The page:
And indeed they are:  gates and walls in Japanese garden are often part of the design, sometimes as freestanding architectural structures or blended with their surroundings, while western gardens use them mainly for utilitarian purposes of entry and bordering the garden off.  Vibrant colors of flowers in Western garden is never a goal in the Japanese one:  shades of green + seasonal changes found in nature is all that usually happens there.  The balance of the Japanese garden is achieved through asymmetrical approach, where the focal point is never in the center of the garden, while most Western gardeners tend to go for quite symmetrical balance  with a central focus point.

As for trimming and training practices:  imagine a peacock topiary by the pond, and then imagine a pine with branches trained to look like clouds  by the rose garden... Oh, well,  the English and the Japanese gardeners must have swapped their lives for a week or so.

Moonviewing is coming up this Saturday in SJG - to me one of the most enchanting events to participate in.   One of our guides, Joan, is a dancer who will be performing with her troupe that evening, when I asked her for short description this is what she wrote:

A performance by Kogut Butoh will include a rogue samurai and coy geisha wandering through the Garden (7-7:45 pm). Later in the evening (8:30-9 pm), Kogut Butoh will perform an ethereal dance inspired by ukiyo-e images.

A rogue samurai and coy geisha!  Now I know what has been missing all those years in the SJG;  I hope we can keep them for good...

蓼食う虫も好き好き (Tade kuu mushi mo sukizuki) Literally: There are even bugs that eat knotweed. 
Meaning: There's no accounting for taste. / To each his own.

Tuesday, August 10, 2010

Anybody interested in visiting Juuki Iida scroll?

Juki Iida scroll (image from Miller library)

The scroll is sitting in Miller Library, in a dark room, no doubt. Here is a link to the library page on the scroll. Please comment below if you'd be interested in visiting it sometimes maybe the end of November, when the Garden closes. The staff of the Library preliminarily agreed to give a tour of the scroll, and we could invite someone to speak about it, too.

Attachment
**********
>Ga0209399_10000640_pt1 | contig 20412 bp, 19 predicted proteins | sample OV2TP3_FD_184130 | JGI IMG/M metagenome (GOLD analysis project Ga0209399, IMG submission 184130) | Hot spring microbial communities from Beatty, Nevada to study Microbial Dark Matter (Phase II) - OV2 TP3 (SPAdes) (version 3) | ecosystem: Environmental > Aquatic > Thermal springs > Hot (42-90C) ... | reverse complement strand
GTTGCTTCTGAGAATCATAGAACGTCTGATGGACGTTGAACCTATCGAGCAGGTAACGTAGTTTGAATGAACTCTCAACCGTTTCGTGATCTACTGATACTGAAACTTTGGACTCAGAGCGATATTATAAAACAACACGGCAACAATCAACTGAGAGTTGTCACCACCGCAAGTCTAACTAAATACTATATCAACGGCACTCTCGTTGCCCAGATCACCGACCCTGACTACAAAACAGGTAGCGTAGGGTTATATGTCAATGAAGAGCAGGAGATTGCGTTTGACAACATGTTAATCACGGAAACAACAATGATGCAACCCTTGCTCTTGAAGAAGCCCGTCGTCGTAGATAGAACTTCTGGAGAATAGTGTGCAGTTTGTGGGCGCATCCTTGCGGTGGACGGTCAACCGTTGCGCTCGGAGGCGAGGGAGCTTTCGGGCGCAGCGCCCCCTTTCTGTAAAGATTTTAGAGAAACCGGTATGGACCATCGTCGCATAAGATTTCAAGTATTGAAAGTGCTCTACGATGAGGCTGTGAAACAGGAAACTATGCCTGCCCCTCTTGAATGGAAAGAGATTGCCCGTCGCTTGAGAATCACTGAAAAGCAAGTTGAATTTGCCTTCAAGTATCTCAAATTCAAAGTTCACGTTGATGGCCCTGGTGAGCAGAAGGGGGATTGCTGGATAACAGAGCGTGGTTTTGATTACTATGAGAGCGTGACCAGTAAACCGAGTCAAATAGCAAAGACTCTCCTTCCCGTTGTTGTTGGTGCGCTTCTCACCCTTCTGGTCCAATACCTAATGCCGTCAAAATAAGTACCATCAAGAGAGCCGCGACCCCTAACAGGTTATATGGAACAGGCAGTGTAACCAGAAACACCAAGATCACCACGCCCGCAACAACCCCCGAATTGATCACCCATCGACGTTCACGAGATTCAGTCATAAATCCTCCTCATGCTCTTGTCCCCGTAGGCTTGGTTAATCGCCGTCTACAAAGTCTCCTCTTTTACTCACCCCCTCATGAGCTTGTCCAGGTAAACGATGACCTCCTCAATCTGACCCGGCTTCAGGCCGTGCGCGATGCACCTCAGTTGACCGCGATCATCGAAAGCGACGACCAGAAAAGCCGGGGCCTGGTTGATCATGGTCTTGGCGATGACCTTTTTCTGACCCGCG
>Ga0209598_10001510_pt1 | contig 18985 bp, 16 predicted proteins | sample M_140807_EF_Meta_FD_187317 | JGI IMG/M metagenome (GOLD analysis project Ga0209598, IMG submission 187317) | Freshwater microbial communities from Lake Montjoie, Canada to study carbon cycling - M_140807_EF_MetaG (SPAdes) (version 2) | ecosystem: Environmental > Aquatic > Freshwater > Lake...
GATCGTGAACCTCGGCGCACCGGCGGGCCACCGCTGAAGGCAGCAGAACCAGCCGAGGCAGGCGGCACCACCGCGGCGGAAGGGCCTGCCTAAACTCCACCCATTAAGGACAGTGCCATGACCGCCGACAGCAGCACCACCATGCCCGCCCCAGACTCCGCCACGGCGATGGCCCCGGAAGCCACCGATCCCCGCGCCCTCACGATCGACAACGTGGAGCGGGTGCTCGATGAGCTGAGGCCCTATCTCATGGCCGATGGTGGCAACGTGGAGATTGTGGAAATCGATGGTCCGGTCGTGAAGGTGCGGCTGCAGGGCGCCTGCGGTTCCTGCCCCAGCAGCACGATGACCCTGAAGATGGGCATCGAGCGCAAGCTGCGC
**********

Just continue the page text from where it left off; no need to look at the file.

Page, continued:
...He brushed this scroll at leisure during his stay in Seattle and then gave it to Richard Iwao Yamasaki, who worked closely with him. The scroll reveals the essentials of the Japanese garden: trees, water and rocks, which, when brought together in quiet and harmony, grow, age, and become natural.... (stole this info from the Miller Library page; BTW - they spell his name Juuki over there; have you seen it spelled that way before?).

猿も木から落ちる。 (Saru mo ki kara ochiru) Literally: Even monkeys fall from trees. 
Meaning: Everyone makes mistakes. / Nobody's perfect.

Monday, August 9, 2010

here will be the title of the post

SJG - Dry River Bed and Snow-Viewing Lantern
the date will post itself (look up), no work on the blogger part.

and here someone will blog summary of the saturday meeting. i'm not going to think now what form it could take, but frankly any form is fine: you can write a dry informative post, real summary that is; or you could write it as an opinion piece on the topic and use the lecture for your own musing.

or you could be scatter-brained and write whatever and on the end say: ooooops, spaced out, and on the topic of lecture: it was fine, we had cookies and 15 people attended.

i hope you realize i'm just trying to fill the space here, so don't read too much into any of the above, just so you can see how it looks like when it is 'posted' as a blog entry.

ciao. aloha. and till we meet again, on the white cliff off dover or however that song went (i have a Vera Lynn earwarm).

門前の小僧習わぬ経を読む。 (Mon zen no kozō narawanu kyō wo yomu) Literally: An apprentice near a temple will recite the scriptures untaught. 
Meaning: The environment makes our characters.